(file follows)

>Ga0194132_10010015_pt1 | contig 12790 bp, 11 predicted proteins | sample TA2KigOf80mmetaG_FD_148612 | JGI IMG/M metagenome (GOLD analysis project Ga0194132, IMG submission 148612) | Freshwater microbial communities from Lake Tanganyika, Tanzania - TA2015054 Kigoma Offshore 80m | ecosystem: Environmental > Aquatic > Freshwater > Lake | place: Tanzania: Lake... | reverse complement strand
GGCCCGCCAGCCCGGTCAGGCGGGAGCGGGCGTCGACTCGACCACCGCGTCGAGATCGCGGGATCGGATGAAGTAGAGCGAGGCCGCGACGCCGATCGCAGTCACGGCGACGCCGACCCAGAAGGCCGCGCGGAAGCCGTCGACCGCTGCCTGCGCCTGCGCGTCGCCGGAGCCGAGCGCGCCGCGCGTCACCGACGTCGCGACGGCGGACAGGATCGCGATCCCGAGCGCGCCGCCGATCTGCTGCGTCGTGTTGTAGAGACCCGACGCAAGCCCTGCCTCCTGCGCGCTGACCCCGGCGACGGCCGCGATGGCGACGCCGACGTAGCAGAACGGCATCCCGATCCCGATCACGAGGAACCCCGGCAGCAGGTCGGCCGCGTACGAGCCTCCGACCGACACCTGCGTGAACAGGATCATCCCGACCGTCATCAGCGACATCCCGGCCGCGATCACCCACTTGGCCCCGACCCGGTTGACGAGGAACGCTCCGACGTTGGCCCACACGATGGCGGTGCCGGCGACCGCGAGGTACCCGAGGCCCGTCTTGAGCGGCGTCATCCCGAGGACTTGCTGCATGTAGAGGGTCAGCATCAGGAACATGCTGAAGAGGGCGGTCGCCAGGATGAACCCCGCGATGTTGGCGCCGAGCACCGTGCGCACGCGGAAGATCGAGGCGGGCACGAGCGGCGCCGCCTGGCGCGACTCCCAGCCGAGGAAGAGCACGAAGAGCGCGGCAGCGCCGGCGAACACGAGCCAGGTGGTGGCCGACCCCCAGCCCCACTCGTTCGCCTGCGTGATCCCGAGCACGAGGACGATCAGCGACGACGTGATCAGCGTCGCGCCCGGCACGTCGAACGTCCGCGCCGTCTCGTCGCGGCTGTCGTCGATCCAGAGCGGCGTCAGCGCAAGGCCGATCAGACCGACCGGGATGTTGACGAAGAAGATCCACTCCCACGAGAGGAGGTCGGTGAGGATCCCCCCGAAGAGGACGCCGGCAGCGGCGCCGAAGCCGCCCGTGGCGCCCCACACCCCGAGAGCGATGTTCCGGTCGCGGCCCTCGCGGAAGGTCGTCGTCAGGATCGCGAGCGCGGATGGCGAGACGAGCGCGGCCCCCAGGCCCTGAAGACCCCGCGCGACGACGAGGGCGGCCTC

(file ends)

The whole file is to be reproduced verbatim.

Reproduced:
>Ga0194132_10010015_pt1 | contig 12790 bp, 11 predicted proteins | sample TA2KigOf80mmetaG_FD_148612 | JGI IMG/M metagenome (GOLD analysis project Ga0194132, IMG submission 148612) | Freshwater microbial communities from Lake Tanganyika, Tanzania - TA2015054 Kigoma Offshore 80m | ecosystem: Environmental > Aquatic > Freshwater > Lake | place: Tanzania: Lake... | reverse complement strand
GGCCCGCCAGCCCGGTCAGGCGGGAGCGGGCGTCGACTCGACCACCGCGTCGAGATCGCGGGATCGGATGAAGTAGAGCGAGGCCGCGACGCCGATCGCAGTCACGGCGACGCCGACCCAGAAGGCCGCGCGGAAGCCGTCGACCGCTGCCTGCGCCTGCGCGTCGCCGGAGCCGAGCGCGCCGCGCGTCACCGACGTCGCGACGGCGGACAGGATCGCGATCCCGAGCGCGCCGCCGATCTGCTGCGTCGTGTTGTAGAGACCCGACGCAAGCCCTGCCTCCTGCGCGCTGACCCCGGCGACGGCCGCGATGGCGACGCCGACGTAGCAGAACGGCATCCCGATCCCGATCACGAGGAACCCCGGCAGCAGGTCGGCCGCGTACGAGCCTCCGACCGACACCTGCGTGAACAGGATCATCCCGACCGTCATCAGCGACATCCCGGCCGCGATCACCCACTTGGCCCCGACCCGGTTGACGAGGAACGCTCCGACGTTGGCCCACACGATGGCGGTGCCGGCGACCGCGAGGTACCCGAGGCCCGTCTTGAGCGGCGTCATCCCGAGGACTTGCTGCATGTAGAGGGTCAGCATCAGGAACATGCTGAAGAGGGCGGTCGCCAGGATGAACCCCGCGATGTTGGCGCCGAGCACCGTGCGCACGCGGAAGATCGAGGCGGGCACGAGCGGCGCCGCCTGGCGCGACTCCCAGCCGAGGAAGAGCACGAAGAGCGCGGCAGCGCCGGCGAACACGAGCCAGGTGGTGGCCGACCCCCAGCCCCACTCGTTCGCCTGCGTGATCCCGAGCACGAGGACGATCAGCGACGACGTGATCAGCGTCGCGCCCGGCACGTCGAACGTCCGCGCCGTCTCGTCGCGGCTGTCGTCGATCCAGAGCGGCGTCAGCGCAAGGCCGATCAGACCGACCGGGATGTTGACGAAGAAGATCCACTCCCACGAGAGGAGGTCGGTGAGGATCCCCCCGAAGAGGACGCCGGCAGCGGCGCCGAAGCCGCCCGTGGCGCCCCACACCCCGAGAGCGATGTTCCGGTCGCGGCCCTCGCGGAAGGTCGTCGTCAGGATCGCGAGCGCGGATGGCGAGACGAGCGCGGCCCCCAGGCCCTGAAGACCCCGCGCGACGACGAGGGCGGCCTC